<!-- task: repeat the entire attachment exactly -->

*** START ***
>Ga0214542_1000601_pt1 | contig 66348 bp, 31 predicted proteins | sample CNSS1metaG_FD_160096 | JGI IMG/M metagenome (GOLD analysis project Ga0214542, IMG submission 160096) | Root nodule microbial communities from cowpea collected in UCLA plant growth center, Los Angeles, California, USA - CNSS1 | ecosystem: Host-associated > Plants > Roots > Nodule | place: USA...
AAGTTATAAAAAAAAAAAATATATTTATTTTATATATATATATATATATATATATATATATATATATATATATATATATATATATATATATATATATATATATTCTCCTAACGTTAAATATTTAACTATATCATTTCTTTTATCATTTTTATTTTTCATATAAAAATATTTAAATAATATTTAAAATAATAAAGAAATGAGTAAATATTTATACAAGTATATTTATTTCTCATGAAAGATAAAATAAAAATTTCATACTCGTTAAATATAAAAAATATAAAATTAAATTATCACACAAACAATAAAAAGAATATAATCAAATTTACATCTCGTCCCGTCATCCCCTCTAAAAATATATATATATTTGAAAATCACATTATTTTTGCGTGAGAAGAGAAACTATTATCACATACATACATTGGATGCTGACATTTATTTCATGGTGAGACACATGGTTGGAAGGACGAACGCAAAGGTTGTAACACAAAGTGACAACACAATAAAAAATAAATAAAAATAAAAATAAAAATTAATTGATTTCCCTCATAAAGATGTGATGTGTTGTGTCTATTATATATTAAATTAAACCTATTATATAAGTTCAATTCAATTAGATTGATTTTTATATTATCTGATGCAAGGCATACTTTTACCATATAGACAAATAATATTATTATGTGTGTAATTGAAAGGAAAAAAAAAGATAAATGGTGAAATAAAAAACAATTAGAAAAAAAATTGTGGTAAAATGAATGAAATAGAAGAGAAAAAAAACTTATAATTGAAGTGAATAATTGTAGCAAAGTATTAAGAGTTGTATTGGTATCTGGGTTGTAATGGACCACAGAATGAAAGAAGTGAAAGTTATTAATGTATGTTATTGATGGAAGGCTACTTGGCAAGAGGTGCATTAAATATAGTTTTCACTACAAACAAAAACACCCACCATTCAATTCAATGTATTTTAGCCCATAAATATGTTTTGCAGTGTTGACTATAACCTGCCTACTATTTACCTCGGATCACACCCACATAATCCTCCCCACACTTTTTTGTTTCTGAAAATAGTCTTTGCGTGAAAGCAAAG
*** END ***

>Ga0214542_1000601_pt1 | contig 66348 bp, 31 predicted proteins | sample CNSS1metaG_FD_160096 | JGI IMG/M metagenome (GOLD analysis project Ga0214542, IMG submission 160096) | Root nodule microbial communities from cowpea collected in UCLA plant growth center, Los Angeles, California, USA - CNSS1 | ecosystem: Host-associated > Plants > Roots > Nodule | place: USA...
AAGTTATAAAAAAAAAAAATATATTTATTTTATATATATATATATATATATATATATATATATATATATATATATATATATATATATATATATATATATATATTCTCCTAACGTTAAATATTTAACTATATCATTTCTTTTATCATTTTTATTTTTCATATAAAAATATTTAAATAATATTTAAAATAATAAAGAAATGAGTAAATATTTATACAAGTATATTTATTTCTCATGAAAGATAAAATAAAAATTTCATACTCGTTAAATATAAAAAATATAAAATTAAATTATCACACAAACAATAAAAAGAATATAATCAAATTTACATCTCGTCCCGTCATCCCCTCTAAAAATATATATATATTTGAAAATCACATTATTTTTGCGTGAGAAGAGAAACTATTATCACATACATACATTGGATGCTGACATTTATTTCATGGTGAGACACATGGTTGGAAGGACGAACGCAAAGGTTGTAACACAAAGTGACAACACAATAAAAAATAAATAAAAATAAAAATAAAAATTAATTGATTTCCCTCATAAAGATGTGATGTGTTGTGTCTATTATATATTAAATTAAACCTATTATATAAGTTCAATTCAATTAGATTGATTTTTATATTATCTGATGCAAGGCATACTTTTACCATATAGACAAATAATATTATTATGTGTGTAATTGAAAGGAAAAAAAAAGATAAATGGTGAAATAAAAAACAATTAGAAAAAAAATTGTGGTAAAATGAATGAAATAGAAGAGAAAAAAAACTTATAATTGAAGTGAATAATTGTAGCAAAGTATTAAGAGTTGTATTGGTATCTGGGTTGTAATGGACCACAGAATGAAAGAAGTGAAAGTTATTAATGTATGTTATTGATGGAAGGCTACTTGGCAAGAGGTGCATTAAATATAGTTTTCACTACAAACAAAAACACCCACCATTCAATTCAATGTATTTTAGCCCATAAATATGTTTTGCAGTGTTGACTATAACCTGCCTACTATTTACCTCGGATCACACCCACATAATCCTCCCCACACTTTTTTGTTTCTGAAAATAGTCTTTGCGTGAAAGCAAAG